ST. GEORGE — The water is flowing and the level rising, and it won't be too much longer before boats are bobbing about and people are swimming following official opening ceremonies of Sand Hollow Reservoir in April.
Some area residents, however, aren't waiting.
"They're ignoring the barricades and launching some of the smaller boats on the ramp now. This leaves little doubt that this is going to be a very popular place," said Gordon Topham, southwest regional manager for the Utah Division of Parks and Recreation.
Sand Hollow Recreation Area is a few miles southeast of Quail Creek Reservoir.
Along with a large pool of water twice the size of Quail Creek, and accented by red, sandy beaches flowing from nearby Sand Mountain into the rising water, there will be hiking, biking, equestrian and viewing opportunities for visitors.
In volume, the reservoir is only about 30 percent of capacity, but in surface area it's about half its potential size or roughly 700 surface acres. Its neighbor, Quail Creek, is 600 surface acres when full.
Official opening ceremonies will be April 18.
"There's enough water now for people to use the reservoir," added Topham. "The objective is to have the road and parking paved, the launch ramp open, restrooms in, the entrance station complete and work under way for the first of several campgrounds and a staging area for off-highway vehicle riders."
For now, building continues and the five-lane boat ramp is closed, except to those more-aggressive boaters.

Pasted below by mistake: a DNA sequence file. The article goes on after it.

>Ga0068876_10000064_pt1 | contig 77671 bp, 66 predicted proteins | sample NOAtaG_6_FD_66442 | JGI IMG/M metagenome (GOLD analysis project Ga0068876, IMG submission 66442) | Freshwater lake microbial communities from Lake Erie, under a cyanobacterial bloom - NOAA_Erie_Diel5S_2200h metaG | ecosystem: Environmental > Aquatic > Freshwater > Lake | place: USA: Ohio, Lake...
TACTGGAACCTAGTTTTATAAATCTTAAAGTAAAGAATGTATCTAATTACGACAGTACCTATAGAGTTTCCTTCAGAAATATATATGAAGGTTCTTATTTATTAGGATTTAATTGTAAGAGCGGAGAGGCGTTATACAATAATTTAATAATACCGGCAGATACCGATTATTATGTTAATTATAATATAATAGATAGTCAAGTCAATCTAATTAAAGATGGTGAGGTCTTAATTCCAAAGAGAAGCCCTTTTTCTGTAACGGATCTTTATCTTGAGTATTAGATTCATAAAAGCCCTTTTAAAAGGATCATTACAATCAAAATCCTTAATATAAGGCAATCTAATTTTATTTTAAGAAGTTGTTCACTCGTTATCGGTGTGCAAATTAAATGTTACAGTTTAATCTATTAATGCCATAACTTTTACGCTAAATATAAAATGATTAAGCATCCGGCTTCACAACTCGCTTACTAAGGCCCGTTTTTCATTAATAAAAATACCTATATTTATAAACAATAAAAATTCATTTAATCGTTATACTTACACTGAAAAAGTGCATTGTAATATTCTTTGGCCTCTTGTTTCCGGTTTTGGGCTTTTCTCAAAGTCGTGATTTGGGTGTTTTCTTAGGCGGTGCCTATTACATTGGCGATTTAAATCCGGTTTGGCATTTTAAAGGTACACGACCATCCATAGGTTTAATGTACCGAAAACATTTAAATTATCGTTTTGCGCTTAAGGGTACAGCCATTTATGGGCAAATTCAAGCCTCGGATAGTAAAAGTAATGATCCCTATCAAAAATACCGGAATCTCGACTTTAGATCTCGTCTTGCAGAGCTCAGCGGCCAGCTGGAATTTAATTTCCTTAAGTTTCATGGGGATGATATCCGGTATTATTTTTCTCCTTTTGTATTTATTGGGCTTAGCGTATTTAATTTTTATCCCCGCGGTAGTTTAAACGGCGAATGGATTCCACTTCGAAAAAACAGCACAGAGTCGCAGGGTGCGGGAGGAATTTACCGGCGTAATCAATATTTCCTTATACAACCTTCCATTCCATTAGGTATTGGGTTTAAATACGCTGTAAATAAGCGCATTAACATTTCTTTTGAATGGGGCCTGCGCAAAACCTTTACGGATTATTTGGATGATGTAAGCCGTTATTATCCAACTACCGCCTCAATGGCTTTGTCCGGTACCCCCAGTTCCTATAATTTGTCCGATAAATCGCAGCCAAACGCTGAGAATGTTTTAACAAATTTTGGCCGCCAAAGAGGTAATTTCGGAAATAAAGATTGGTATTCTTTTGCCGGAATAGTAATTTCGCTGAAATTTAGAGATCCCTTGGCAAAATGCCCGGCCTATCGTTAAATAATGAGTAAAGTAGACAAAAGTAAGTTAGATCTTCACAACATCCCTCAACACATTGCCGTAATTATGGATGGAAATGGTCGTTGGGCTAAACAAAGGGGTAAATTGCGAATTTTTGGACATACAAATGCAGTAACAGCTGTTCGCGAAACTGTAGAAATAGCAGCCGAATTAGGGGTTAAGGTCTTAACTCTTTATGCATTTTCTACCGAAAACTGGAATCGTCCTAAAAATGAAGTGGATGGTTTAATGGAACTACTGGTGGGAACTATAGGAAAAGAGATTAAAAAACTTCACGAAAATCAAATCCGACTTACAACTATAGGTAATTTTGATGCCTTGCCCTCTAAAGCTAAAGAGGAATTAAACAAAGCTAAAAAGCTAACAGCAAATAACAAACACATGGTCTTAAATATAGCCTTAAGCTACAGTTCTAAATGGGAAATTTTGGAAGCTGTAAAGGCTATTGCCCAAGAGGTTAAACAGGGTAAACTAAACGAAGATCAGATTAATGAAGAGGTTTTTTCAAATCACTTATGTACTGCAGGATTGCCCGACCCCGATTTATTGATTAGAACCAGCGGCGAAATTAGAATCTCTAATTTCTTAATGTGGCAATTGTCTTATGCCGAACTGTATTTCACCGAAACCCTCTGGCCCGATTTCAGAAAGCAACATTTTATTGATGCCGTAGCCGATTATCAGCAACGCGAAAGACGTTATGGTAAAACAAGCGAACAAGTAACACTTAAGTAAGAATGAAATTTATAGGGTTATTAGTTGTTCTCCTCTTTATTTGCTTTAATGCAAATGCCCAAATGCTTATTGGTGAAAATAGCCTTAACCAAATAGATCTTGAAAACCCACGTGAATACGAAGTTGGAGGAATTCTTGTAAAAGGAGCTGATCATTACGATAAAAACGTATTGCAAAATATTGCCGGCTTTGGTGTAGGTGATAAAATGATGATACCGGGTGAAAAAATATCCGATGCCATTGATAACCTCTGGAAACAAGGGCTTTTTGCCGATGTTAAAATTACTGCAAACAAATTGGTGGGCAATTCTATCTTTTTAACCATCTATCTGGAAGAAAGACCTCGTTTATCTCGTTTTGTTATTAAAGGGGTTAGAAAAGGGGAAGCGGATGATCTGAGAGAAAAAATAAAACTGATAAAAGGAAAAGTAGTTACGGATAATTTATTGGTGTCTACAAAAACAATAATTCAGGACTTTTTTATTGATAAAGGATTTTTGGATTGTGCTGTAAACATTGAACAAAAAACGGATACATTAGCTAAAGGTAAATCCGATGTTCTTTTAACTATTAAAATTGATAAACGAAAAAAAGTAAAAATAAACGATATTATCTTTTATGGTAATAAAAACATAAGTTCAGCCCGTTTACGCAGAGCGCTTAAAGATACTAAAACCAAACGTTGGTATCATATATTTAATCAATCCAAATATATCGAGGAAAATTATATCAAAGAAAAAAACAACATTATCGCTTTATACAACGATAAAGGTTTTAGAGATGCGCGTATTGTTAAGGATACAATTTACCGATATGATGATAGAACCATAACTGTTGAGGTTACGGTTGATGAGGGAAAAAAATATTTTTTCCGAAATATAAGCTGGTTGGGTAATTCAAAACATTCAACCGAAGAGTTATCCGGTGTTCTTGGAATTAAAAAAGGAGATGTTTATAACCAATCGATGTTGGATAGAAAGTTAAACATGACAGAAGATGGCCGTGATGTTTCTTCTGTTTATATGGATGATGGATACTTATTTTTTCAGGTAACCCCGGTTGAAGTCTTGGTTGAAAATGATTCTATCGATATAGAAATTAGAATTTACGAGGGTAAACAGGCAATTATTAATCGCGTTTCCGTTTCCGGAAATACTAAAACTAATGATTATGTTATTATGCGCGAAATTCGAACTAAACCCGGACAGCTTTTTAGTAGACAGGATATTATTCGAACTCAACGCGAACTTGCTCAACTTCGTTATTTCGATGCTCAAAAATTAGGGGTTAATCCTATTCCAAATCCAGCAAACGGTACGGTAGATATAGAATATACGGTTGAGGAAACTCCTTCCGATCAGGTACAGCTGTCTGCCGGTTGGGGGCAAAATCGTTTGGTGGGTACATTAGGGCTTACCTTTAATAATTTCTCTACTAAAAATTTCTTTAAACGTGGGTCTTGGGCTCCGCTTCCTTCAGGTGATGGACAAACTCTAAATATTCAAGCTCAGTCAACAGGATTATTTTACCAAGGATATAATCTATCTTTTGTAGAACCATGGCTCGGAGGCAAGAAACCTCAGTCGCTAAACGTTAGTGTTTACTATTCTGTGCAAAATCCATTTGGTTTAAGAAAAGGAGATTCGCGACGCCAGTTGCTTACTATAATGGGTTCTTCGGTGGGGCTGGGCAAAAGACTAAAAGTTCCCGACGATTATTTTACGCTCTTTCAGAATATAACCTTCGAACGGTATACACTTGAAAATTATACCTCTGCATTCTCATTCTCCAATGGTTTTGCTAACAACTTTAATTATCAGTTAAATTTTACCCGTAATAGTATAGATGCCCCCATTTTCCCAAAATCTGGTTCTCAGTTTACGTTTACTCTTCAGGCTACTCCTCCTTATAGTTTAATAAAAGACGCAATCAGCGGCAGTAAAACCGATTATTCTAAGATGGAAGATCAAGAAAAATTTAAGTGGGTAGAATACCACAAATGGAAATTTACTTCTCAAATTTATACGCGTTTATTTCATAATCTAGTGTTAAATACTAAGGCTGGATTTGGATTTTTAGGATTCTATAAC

The reservoir will be located in the northernmost end of a plot of BLM land that covers more than 20,000 acres and is located 15 miles east of St. George.
When completed, Sand Hollow will be a conjoined sister to nearby Quail Creek, joined by large water pipes.
The water source will be the Virgin River. During runoff, when the river is high and filling Quail Creek, water will be pumped uphill to Sand Hollow. As the level of Quail Creek begins to fall, gates will be opened and water will run downhill from Sand Hollow to Quail Creek.
Because of the porous nature of the sandy bottom of Sand Hollow, consensus is that much of the water will actually filter down, held in aquifers and then drawn out through wells as needed. It is one of the most efficient methods of storing water.
Park officials expect to see this site become one of the most popular in the state-park system.
Visually, Sand Hallow will have few challengers. The blue water will be cutting into red sandy beaches on almost every shoreline. The reservoir itself will be surrounded by sagebrush plains and long sweeping mountains of sand. Some day, in fact, boaters will be able to bring their crafts directly onto the sandy beaches and camp in nearby campgrounds.
Around the reservoir are 16,000 acres of BLM property, of which about one-fifth is perfectly sculptured sand dunes. This area is already a popular riding spot for motorcycles and ATVs.
Plans also call for an equestrian riding area within the park.
Within a few years, Topham also expects to see a concessionaire set up within the park boundaries, offering food and drink and possible rentals — of boats and OHVs.
The cost of a completed Sand Hollow park is going to be about $7 million. The Water Conservancy Districts, the BLM and DPR will each pay a third of the cost.
"The benefits, to the users and the state," continued Topham, "will be great. There will be so much to do here. Even if the drought doesn't fill the reservoir, there will always be OHV use.
"One study said that within five years the reservoir will open up 77 new jobs and contribute $3.4 million to the economy. In the long run, it will result in 478 jobs and $21.2 million annually."
The fact that Quail Creek has been drained for repairs means Sand Hollow is getting all the water supply. When repairs have been made, then both will begin to fill — and officially open for visitors.